The Journalist in the Hat

Armed Liberal and I attended the same party recently. AL writes about a discussion with a man he calls “The Journalist in the Hat.”

Here’s what I know about him: He worked for an alt-weekly in a large Western-state city (since he isn’t around, apparently, to defend himself, I won’t describe him further.).

His position, as near as I can tell, is that journalists are not biased and that what we get fed by the mainstream media isn’t biased. Journalists as a whole, I believe his position would be, try hard to be fair and honest.

I joined the conversation late, just as he was saying this. I said, “Bullshit.” He persisted. “Bullshit,” I said a second and a third time. At which point he walked away.

An hour or so later, I approached him and apologized for my harshness and rudeness. We then picked up the conversation again. He restated his opinion. I told him I disagreed, at which point he broke off the conversation again, not willing to listen to my side of it.

Keep in mind, he already knew by now that I wasn’t just some blogger with no experience in the media. He knew where I worked. He knew where I used to work. He knew I was speaking from experience.

One note — I find it ironic that a man who has spent his career at alt-weeklies, where bias is a badge of honor, would so vehemently deny bias in the media.

What I wanted to tell The Journalist in the Hat was, “Look, this isn’t even just me saying it.” At the time, I very much had in mind this quote from Mark Halerpin.

But I never got the chance to repeat the quote to him.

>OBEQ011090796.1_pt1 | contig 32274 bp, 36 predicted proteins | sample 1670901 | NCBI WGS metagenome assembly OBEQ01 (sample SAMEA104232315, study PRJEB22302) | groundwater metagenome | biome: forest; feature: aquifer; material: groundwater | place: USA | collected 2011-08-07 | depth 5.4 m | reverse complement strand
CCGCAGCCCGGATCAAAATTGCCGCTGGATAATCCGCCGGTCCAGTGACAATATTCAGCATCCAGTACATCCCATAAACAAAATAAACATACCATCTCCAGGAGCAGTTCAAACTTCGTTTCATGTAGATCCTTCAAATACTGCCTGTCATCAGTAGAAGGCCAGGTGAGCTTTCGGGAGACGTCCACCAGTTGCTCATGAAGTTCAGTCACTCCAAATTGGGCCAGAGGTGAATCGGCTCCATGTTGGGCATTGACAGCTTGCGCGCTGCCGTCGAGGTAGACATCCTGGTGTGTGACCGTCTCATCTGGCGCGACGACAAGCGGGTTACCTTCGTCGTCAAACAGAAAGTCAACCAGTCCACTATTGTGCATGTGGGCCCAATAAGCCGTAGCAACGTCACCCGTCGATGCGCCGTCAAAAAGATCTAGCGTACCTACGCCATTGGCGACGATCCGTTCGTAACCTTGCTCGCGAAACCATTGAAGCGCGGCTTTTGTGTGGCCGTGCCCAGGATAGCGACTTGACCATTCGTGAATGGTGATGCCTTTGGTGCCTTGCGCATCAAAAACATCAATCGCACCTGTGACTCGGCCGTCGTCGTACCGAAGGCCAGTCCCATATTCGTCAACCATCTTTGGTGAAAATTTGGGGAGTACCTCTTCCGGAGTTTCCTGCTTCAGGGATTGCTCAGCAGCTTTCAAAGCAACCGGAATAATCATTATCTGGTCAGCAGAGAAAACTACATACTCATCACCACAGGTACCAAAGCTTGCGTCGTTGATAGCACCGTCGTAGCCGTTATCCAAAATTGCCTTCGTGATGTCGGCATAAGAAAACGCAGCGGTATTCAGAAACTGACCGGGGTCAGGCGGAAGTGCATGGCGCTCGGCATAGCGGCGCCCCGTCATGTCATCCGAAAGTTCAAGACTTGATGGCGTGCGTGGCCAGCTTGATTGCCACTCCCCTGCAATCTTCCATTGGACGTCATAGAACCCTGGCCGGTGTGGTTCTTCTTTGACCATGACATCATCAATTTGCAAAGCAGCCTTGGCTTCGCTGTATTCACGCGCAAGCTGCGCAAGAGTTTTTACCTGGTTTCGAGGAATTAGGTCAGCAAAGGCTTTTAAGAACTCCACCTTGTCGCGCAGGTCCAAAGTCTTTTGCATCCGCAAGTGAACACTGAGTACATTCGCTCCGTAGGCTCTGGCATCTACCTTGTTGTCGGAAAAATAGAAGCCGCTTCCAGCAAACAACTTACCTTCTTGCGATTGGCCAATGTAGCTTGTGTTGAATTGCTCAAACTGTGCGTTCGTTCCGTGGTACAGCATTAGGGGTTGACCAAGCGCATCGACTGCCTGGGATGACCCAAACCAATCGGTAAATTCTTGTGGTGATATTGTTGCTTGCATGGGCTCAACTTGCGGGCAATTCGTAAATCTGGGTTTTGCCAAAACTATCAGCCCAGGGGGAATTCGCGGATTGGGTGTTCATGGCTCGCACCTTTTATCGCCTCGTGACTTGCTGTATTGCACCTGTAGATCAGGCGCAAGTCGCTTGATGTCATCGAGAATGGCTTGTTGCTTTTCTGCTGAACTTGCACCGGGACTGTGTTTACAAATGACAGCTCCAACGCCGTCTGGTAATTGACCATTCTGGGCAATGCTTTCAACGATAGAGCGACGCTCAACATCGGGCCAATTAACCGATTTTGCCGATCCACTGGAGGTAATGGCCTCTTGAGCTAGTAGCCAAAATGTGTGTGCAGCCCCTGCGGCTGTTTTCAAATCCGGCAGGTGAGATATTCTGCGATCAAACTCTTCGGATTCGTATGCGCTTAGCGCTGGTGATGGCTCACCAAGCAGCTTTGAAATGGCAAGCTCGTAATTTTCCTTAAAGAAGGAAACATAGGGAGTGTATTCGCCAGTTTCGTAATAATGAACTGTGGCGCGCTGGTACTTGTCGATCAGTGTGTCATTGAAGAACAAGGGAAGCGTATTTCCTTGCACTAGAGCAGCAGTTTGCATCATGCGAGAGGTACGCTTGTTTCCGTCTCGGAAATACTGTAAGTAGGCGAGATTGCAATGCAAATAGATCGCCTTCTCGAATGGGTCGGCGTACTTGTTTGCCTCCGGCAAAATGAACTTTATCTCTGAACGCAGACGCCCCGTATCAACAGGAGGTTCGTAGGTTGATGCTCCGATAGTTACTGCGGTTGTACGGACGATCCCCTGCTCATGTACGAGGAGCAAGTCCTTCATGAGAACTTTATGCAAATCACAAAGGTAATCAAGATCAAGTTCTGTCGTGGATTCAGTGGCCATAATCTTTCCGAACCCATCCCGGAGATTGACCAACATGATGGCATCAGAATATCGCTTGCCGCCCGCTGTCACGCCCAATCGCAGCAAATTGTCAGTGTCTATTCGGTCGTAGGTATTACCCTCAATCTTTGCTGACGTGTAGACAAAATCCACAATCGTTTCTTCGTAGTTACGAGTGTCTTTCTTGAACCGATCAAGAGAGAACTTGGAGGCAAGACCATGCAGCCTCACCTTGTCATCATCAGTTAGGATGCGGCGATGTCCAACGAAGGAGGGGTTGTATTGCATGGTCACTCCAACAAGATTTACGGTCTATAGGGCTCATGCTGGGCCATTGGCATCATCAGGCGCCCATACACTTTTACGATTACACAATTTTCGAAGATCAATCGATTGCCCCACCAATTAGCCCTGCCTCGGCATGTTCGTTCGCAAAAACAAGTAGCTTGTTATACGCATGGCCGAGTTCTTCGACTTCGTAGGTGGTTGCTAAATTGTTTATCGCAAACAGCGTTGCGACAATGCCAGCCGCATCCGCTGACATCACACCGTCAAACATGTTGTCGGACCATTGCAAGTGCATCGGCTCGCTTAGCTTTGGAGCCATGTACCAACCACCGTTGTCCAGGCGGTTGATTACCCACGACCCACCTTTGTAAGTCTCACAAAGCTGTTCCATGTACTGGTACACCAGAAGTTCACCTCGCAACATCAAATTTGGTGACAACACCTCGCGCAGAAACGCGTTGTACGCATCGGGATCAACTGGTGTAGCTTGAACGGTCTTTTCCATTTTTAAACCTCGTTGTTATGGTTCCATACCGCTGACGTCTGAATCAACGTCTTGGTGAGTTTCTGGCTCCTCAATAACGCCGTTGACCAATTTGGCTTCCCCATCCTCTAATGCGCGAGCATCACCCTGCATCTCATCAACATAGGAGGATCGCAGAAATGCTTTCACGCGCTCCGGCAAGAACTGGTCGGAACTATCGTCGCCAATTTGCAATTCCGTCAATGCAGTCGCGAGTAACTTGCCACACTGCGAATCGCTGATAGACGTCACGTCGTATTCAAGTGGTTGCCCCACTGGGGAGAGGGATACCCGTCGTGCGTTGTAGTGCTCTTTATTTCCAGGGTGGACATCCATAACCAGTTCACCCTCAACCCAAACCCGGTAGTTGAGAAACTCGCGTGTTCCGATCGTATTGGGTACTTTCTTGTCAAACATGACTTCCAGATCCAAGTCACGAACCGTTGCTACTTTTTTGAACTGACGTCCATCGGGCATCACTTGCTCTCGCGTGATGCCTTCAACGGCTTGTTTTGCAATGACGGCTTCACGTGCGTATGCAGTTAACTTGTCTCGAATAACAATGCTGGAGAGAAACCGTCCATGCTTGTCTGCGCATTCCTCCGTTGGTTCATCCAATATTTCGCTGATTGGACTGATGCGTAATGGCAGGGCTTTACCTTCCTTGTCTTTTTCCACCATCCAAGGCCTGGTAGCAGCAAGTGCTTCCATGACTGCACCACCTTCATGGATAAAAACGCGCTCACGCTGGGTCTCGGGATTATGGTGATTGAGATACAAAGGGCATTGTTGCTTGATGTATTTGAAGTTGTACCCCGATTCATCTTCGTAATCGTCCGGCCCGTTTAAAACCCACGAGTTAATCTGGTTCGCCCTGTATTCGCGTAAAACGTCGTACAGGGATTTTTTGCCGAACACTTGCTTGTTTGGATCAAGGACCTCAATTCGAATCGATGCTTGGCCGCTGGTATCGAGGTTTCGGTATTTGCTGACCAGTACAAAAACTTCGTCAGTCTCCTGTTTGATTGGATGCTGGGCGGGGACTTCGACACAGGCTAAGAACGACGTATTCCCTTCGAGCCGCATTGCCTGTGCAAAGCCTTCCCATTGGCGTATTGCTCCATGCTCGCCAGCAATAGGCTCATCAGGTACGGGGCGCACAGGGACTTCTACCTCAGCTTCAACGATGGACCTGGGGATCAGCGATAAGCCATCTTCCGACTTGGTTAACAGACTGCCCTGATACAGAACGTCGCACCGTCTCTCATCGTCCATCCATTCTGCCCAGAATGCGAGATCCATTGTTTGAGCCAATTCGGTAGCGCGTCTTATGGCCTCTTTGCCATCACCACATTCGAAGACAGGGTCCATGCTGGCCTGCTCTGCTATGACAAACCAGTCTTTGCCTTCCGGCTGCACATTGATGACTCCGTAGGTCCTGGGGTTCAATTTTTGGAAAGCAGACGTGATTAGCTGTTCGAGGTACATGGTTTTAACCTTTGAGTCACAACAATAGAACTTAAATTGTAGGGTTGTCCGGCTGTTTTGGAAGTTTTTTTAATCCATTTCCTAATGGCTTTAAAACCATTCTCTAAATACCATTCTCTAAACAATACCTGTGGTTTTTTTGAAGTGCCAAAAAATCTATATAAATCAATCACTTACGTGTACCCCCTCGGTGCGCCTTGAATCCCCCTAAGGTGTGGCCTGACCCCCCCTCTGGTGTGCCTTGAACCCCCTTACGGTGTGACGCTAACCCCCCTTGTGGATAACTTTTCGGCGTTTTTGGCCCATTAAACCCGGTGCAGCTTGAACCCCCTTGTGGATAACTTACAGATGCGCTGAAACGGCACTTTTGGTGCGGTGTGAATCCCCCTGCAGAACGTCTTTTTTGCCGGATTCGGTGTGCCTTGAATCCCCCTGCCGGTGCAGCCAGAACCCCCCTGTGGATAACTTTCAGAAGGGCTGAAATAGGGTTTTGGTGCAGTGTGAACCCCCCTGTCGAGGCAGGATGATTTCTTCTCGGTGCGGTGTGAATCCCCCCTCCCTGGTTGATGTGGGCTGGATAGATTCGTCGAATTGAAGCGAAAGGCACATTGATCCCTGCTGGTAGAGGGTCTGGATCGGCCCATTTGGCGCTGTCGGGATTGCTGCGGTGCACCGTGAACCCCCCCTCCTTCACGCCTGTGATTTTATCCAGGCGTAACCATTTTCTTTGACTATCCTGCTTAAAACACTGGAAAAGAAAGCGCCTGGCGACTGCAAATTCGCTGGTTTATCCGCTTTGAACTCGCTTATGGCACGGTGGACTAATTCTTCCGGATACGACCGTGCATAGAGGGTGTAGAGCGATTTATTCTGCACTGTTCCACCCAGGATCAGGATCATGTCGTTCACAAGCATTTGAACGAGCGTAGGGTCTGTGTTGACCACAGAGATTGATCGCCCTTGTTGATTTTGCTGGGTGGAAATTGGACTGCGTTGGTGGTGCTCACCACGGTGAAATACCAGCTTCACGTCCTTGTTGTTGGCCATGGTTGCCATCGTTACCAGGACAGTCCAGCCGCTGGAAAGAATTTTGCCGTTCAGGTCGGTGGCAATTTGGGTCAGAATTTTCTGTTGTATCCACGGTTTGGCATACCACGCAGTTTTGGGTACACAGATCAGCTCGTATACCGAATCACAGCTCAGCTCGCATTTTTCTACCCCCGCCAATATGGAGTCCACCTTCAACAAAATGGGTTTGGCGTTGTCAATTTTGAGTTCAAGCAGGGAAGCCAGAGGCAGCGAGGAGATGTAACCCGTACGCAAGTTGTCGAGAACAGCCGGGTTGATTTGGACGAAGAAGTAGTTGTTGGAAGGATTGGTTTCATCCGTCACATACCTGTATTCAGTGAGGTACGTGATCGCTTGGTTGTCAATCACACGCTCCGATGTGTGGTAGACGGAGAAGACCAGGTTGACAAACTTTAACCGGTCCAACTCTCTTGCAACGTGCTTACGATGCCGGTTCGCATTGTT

When I speak of media bias, I’m not suggesting, as some do, that there is a conspiracy to promote a particular agenda. Nor am I suggesting that any one reporter, or any cabel of reporters, is purposely destorting the truth. We all have our filters, and the filter — as Halerpin duely points out — is a filter of experiences, prejudices, worldviews that color how we shape what we report. Even reporters who struggle mightly against this (and I think they are few and far between) sometimes fall victim to such biases. What I wanted to tell The Journalist in the Hat was that not enough journalists, in my opinion, work to surpress their innate biases.

The beauty of blogs, I think, is this cacphony of voices — informed as they are by speciality backgrounds and educations, different viewpoints, differing agendas and politics — is a check against the institutional biases of the media (where it is beyond reasonable argument that most reporters and editors are liberal and/or Democrat).

That’s what I wanted to tell The Journalist in the Hat. But he didn’t want to listen. Too bad.

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